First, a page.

Two-way guard Arron Afflalo seems like the sort of player who could be worth quite a bit in trade talks. He’s in his prime, coming off of a career year, his shooting, ball handling and post up skills have steadily improved as the years have dragged on, and he remains a stout defender despite the increase in minutes and the advancement of his scoring skills. Earlier in June, it was reported that the Chicago Bulls were interested in dealing for the off guard using any combination of first round draft picks, and because of the paucity of productive two guards in the NBA at the moment, it felt like his value would skyrocket higher and higher as draft season turned into the free agency period.
Instead, Orlando appears to have sold low. Appears to.
Adrian Wojnarowski of Yahoo Sports was the first to report that the Magic have dealt Afflalo back to the Denver Nuggets for shooting guard Evan Fournier, and the 56th pick in Thursday’s draft. The two active players have a large discrepancy in salaries, so Denver had to use the trade exception it acquired when it dealt Andre Iguodala to the Golden State Warriors in the summer of 2013. Iguodala, you’ll recall, was acquired by Denver in 2012 in the deal that sent Afflalo to Orlando in the four-way transaction that tossed Dwight Howard out of Florida.
If that feels like a frustrating turn for the Magic, you’d be correct in that response, but this is how the team’s front office has to work after taking the Dwight Howard-inspired body blow. Afflalo played terrific ball for Orlando and had a very tradeable (obviously) contract at $7.5 million last and next season, but his age and status were out of place on a rebuilding team. Arron turns 29 this autumn, and he will more than likely opt out of his contract next summer, making him a free agent. Had the Magic re-signed Afflalo, they would be paying him well into his mid-30s, a needless move for a team building around youth.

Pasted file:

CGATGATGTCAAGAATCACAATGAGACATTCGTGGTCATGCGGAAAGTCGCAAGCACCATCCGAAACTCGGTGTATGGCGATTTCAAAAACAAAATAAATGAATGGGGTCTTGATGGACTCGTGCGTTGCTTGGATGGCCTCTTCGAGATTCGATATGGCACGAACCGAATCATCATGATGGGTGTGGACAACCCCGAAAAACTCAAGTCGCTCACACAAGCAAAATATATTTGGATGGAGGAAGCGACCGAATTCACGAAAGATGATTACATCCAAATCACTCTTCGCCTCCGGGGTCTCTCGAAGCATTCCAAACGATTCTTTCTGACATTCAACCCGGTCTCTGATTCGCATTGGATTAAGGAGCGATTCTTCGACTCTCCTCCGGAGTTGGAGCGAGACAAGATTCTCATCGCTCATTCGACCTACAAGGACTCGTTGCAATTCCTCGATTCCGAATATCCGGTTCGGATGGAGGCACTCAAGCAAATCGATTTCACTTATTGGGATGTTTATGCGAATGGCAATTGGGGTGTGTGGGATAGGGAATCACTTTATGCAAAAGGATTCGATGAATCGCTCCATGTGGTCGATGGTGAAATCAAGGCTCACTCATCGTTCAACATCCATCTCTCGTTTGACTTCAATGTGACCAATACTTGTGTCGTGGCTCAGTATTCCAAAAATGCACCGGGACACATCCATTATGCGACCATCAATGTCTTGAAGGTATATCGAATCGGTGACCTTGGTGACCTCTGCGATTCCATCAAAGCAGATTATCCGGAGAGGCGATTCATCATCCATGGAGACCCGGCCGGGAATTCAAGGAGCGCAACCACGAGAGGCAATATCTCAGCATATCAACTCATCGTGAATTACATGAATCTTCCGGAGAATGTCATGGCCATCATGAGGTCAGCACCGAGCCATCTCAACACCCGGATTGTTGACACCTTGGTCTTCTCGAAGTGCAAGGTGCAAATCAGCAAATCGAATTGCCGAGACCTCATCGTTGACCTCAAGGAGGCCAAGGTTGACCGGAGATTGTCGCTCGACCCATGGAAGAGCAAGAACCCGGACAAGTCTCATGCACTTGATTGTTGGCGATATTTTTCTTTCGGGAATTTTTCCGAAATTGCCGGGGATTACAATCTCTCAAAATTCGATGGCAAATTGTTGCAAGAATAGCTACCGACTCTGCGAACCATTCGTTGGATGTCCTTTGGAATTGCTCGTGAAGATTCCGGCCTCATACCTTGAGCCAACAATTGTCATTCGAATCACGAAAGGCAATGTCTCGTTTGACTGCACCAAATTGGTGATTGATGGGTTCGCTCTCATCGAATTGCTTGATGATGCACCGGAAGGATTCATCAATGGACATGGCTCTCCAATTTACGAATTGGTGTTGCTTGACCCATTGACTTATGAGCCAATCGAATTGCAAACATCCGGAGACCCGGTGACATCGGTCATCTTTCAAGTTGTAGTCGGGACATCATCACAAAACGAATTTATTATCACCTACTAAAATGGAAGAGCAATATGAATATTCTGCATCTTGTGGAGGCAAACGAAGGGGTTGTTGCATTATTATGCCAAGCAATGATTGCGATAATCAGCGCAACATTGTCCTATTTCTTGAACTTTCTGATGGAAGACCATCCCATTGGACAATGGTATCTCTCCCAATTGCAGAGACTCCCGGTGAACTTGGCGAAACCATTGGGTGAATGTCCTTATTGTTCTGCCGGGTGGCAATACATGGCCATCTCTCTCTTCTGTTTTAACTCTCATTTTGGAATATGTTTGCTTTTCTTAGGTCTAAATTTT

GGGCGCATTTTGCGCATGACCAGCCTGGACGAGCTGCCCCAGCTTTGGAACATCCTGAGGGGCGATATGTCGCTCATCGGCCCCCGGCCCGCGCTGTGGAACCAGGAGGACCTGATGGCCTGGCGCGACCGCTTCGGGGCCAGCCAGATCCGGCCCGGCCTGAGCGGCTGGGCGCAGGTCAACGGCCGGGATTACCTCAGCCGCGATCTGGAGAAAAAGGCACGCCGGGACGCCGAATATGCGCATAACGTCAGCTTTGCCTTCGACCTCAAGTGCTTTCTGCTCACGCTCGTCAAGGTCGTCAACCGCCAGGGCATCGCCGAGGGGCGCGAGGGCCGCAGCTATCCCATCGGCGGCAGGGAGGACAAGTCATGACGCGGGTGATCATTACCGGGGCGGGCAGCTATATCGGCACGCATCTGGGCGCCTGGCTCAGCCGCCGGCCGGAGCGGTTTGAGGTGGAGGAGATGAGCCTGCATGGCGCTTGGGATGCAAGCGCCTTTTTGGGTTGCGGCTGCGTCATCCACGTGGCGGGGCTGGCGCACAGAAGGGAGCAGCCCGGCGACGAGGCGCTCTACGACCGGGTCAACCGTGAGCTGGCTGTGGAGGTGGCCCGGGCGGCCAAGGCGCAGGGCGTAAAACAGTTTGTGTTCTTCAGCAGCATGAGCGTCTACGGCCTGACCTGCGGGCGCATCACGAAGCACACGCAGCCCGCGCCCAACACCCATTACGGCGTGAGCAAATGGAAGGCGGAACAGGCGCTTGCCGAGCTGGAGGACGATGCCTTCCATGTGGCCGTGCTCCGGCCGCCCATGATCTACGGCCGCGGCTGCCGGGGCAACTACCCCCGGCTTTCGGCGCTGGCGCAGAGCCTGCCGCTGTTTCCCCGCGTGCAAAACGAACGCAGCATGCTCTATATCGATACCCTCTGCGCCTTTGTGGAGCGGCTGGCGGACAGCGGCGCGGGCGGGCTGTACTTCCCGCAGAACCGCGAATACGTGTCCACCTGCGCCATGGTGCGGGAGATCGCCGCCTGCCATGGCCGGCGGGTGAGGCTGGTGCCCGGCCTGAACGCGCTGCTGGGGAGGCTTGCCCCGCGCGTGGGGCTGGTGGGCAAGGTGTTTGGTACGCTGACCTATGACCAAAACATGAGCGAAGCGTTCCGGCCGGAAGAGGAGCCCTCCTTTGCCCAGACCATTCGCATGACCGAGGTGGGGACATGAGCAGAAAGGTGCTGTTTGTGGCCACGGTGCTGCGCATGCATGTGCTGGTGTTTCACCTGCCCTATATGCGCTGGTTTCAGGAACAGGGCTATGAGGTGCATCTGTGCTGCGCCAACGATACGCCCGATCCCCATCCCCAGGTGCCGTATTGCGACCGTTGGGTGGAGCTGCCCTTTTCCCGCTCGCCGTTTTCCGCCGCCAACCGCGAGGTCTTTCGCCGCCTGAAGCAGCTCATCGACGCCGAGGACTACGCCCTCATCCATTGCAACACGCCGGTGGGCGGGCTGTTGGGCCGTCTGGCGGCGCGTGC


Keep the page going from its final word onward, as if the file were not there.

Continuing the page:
As it stands, the Magic will now have heaps of cap room to work with during the offseason, which they may choose to roll over into the 2015 free agent turn. As such, they can help facilitate trades for other teams, earning assets along the way.
Denver, it seems, is not quite ready to tear things up and begin rebuilding. The 21-year old Fournier remains an intriguing prospect in spite of a little second year regression in 2013-14, a good shooter with ball handling skills, but the team appears ready to put its ducks in a row in an attempt to potentially deal for that knockout All-Star that it lacked even while winning 57 games in 2013. Iguodala, coach George Karl and GM Masai Ujiri have all moved on since then, and the team struggled to recover and play consistent ball on both ends under rookie head coach Brian Shaw last season.
Sending Fournier, a second round pick and a trade exception for a player in Afflalo who was a borderline All-Star last season is a terrific move. How it figures into the wider picture in the West, with just about every team outside of Utah looking to make a playoff push in 2014-15, remains to be seen.
(And if the Nuggets are hoping that another team overrates a player who turns 29 in October, and they can move Afflalo on in a bigger deal, then this is an even better move for the Denver front office.)
On paper, this is not the best deal for Orlando, but they truly did make out well. The team cut salary, it acquired two young assets, and it held off on needlessly clinging to a player it didn’t need in Afflalo – just to have something easily digestible to show from the Dwight Howard trade. Many GMs get caught in that trap, compounding the vexation along the way, and it’s a credit to Orlando GM Rob Hennigan and his staff that the team went with the proper long-term basketball move.
Another move, in a draft day that could see quite a few wheels and most definitely some deals. Possibly even steals. Stay tuned.
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